art deco

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Related to Art-deco: Art Deco style

art deco

(ärt dĕkō`; är dākō`, ärt) or

art moderne

(är môdĕrn`, ärt), term that designates a style of design that originated in French luxury goods shortly before World War I and became ubiquitously and internationally popular during the 1920s and 30s. Coined in the 1960s, the name derives from the 1925 Paris Exposition of Decorative Arts, where the style reached its apex. Art deco is characterized by long, thin forms, curving surfaces, and geometric patterning. The practitioners of the style attempted to describe the sleekness they thought expressive of the machine age. The style influenced all aspects of the era's art and architecture, as well as the decorative, graphic, and industrial arts. Works executed in the art deco style range from skyscrapers and ocean liners to toasters, furniture by designers such as France's Émile-Jacques Ruhlmann (1879–1933), and accessories such as the elegant glass works of René LaliqueLalique, René
, 1860–1945, French jewelery designer and glassmaker whose works are landmarks of arts nouveau and deco, b. Ay; apprenticed to Parisian goldsmith Louis Aucoq at 16; studied École des Arts Décoratifs, Paris (1876–78), Sydenham
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. Since the 1960s and 70s the style has undergone a resurgence of popularity. Napier, New Zealand, which was rebuilt after a 1931 earthquake, has the largest unmixed concentration of art deco architecture in the world. Noted U.S. monuments to the style include New York's Rockefeller CenterRockefeller Center,
complex of buildings in central Manhattan, New York City, between 48th and 51st streets and Fifth Ave. and the Ave. of the Americas (Sixth Ave.). The project was sponsored by John D. Rockefeller, Jr., with fourteen of the buildings built between 1931 and 1939.
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 and Chrysler BuildingChrysler Building,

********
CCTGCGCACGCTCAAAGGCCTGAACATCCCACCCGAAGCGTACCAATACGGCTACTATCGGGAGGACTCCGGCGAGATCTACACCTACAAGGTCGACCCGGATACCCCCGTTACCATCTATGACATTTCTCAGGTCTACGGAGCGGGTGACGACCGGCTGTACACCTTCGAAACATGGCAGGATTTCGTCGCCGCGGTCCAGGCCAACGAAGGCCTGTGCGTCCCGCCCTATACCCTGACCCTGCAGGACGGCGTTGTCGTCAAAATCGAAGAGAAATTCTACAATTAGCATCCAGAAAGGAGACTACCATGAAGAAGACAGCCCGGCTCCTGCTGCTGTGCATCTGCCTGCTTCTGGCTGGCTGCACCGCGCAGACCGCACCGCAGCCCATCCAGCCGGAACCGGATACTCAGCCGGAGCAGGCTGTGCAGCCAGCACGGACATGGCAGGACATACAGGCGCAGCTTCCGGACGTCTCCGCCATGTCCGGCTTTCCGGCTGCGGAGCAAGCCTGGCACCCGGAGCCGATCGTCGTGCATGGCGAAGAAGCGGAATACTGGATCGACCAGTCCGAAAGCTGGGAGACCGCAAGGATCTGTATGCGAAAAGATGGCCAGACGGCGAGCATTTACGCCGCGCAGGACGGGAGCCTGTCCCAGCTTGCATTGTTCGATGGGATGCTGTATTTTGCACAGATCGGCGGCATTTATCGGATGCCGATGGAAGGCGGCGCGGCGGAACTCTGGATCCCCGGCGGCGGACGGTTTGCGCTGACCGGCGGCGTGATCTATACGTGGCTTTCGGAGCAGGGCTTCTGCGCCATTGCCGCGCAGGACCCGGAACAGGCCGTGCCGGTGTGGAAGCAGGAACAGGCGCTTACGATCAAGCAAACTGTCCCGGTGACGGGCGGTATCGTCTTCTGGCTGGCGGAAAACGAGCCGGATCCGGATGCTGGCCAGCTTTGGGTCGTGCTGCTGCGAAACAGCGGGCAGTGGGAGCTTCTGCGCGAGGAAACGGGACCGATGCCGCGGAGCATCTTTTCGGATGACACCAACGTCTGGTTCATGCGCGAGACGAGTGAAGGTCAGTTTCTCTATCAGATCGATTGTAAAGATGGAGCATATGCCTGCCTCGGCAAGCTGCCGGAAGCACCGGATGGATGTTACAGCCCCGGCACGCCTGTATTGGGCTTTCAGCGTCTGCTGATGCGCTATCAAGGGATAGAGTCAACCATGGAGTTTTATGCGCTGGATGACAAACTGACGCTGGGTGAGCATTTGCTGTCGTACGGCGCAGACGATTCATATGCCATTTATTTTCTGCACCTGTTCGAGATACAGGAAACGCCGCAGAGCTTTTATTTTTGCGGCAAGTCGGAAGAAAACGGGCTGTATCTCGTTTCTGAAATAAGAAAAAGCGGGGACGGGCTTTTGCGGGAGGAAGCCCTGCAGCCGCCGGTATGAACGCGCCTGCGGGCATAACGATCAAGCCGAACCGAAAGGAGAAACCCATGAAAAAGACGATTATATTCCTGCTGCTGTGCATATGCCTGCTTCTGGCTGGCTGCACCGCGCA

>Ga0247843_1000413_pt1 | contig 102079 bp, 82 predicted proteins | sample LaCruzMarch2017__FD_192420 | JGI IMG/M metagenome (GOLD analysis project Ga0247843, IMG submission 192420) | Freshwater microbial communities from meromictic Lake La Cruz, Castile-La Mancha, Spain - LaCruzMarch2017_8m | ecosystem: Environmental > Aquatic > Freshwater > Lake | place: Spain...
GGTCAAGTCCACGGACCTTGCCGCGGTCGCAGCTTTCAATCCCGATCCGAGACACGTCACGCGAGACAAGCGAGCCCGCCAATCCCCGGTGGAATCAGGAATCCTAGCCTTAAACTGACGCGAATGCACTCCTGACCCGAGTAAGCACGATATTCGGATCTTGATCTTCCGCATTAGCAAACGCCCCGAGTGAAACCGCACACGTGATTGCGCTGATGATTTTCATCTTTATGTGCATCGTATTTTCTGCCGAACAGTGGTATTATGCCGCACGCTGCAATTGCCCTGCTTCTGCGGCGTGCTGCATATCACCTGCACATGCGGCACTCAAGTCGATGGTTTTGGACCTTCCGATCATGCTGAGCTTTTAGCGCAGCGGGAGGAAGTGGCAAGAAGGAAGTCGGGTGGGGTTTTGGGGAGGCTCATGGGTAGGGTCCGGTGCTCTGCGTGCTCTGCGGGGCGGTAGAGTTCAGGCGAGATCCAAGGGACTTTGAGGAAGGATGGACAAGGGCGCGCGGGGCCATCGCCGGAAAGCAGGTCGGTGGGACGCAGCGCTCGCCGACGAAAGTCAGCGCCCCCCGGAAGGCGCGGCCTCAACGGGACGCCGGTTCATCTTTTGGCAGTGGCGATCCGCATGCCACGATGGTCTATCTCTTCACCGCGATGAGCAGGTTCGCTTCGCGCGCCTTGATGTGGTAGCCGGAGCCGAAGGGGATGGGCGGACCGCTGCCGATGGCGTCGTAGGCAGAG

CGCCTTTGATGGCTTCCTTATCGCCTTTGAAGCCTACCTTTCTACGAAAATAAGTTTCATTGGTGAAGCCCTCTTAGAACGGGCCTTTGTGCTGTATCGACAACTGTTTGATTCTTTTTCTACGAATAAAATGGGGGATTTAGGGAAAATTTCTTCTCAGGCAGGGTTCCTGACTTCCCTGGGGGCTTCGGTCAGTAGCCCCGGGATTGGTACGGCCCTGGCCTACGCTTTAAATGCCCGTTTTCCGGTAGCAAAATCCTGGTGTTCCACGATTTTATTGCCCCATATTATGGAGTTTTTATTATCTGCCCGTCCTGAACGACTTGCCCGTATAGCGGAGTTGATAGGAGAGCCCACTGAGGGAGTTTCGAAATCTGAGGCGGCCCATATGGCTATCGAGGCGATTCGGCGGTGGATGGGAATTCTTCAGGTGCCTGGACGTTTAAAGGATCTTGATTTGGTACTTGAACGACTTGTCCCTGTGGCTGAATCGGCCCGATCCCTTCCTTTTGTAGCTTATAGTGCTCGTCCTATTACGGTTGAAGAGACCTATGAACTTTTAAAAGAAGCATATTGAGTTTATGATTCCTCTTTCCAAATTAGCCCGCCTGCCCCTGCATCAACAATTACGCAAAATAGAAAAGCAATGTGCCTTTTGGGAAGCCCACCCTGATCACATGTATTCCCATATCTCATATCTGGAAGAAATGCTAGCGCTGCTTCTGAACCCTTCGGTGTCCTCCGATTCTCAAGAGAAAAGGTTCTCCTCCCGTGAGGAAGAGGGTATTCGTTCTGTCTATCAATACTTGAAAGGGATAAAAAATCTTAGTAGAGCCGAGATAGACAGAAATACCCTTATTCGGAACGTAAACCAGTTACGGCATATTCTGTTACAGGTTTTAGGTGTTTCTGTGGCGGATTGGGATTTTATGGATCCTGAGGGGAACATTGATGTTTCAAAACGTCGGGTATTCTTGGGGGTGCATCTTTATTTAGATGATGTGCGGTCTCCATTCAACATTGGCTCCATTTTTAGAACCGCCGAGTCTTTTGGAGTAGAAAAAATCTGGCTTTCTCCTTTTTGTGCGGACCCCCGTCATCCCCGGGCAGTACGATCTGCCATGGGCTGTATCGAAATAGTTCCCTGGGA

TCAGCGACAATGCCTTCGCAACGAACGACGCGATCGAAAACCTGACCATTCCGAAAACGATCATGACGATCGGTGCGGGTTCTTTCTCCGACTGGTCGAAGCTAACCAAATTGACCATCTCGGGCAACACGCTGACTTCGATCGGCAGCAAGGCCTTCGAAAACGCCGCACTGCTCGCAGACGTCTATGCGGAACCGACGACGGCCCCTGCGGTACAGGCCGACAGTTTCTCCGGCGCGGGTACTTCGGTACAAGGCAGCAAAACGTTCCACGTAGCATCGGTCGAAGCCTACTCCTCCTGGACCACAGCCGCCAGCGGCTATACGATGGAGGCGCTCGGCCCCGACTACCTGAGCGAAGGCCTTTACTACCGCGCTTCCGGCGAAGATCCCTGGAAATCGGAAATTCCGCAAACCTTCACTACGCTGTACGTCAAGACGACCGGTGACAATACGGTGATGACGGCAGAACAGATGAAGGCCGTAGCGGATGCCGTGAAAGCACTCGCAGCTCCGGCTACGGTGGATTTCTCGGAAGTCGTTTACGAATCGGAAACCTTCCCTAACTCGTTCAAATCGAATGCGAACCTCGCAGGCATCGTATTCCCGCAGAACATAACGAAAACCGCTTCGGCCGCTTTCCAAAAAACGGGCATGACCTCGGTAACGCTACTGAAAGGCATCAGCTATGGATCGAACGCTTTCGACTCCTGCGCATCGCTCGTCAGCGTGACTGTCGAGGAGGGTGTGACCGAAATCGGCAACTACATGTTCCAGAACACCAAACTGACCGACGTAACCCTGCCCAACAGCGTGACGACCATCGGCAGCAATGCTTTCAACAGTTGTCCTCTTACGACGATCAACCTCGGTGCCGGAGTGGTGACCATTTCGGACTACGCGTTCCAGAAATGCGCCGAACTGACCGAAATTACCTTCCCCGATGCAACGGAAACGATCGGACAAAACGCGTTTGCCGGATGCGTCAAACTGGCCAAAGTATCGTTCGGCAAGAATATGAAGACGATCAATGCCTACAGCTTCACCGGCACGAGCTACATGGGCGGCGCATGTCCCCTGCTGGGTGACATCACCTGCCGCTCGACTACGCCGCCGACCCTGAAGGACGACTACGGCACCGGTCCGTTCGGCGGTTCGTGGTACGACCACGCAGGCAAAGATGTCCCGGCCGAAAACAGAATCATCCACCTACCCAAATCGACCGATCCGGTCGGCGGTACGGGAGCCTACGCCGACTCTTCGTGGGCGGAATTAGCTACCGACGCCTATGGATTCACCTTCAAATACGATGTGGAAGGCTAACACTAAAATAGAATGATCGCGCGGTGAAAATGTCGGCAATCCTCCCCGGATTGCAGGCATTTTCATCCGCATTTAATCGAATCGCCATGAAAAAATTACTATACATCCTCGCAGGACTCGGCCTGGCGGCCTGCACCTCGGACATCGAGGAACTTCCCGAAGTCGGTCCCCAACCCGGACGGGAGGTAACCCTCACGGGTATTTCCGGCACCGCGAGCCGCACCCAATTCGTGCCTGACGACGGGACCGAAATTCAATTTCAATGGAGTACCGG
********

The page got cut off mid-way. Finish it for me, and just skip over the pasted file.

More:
in midtown Manhattan, New York City, at Lexington Ave. between 42d and 43d St. The ultimate art deco-style skyscraper, it was commissioned by Walter P. Chrysler, designed by William Van Alen, and built in 1926–30.
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, the South Beach section of Miami Beach, Fla., and Fair Park, in Dallas, Tex.

Bibliography

See B. Hillier, Art Deco (1968), Y. Brunhammer, Art Deco Style (1984); V. Arwas, Art Deco (1985); A. Duncan, ed., Encyclopedia of Art Deco (1988); P. Bayer, Art Deco Architecture (1999); T. and C. Benton and G. Wood, ed., Art Deco: 1910–1939 (2003); C. Breeze, American Art Deco (2003); B. Hillier and S. Escritt, Art Deco Style (2003); G. Wood, Essential Art Deco (2003).

Art Deco

A decorative style stimulated by the Paris Exposition International des Arts Decoratifs et Industrielles Modernes of 1925, widely used in the architecture of the 1930s, including skyscraper designs such as the Chrysler Building in New York; characterized by sharp angular or zigzag surface forms and ornaments. Also referred to as Style Moderne.

Art Deco

a. a style of interior decoration, jewellery, architecture, etc., at its height in the 1930s and characterized by geometrical shapes, stylized natural forms, and symmetrical utilitarian designs adapted to mass production
b. (as modifier): an Art-Deco carpet
www.art-deco.com
www.artcyclopedia.com/history/art-deco.htm
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References in periodicals archive ?
Any student of architectural design will know that Art-Deco style emphasises the modern industrialism of the time, employing only man-made materials: concrete, brick, metal, glass, and plastics.
Not really classed as art-deco, I don't think, although I've probably missed some of the finer features.
I'd really like to visit this art-deco treasure in my home town.
But Tindale Towers is no ordinary home, as it has been completely built in an original 1920s and 30s art-deco style.
Second, Burdick had to find a way to create additional space in a fairly historic local: Century 21 is housed inside of the Art-Deco East River Savings Bank building downtown, just across Cortlandt Street from the World Trade Center site.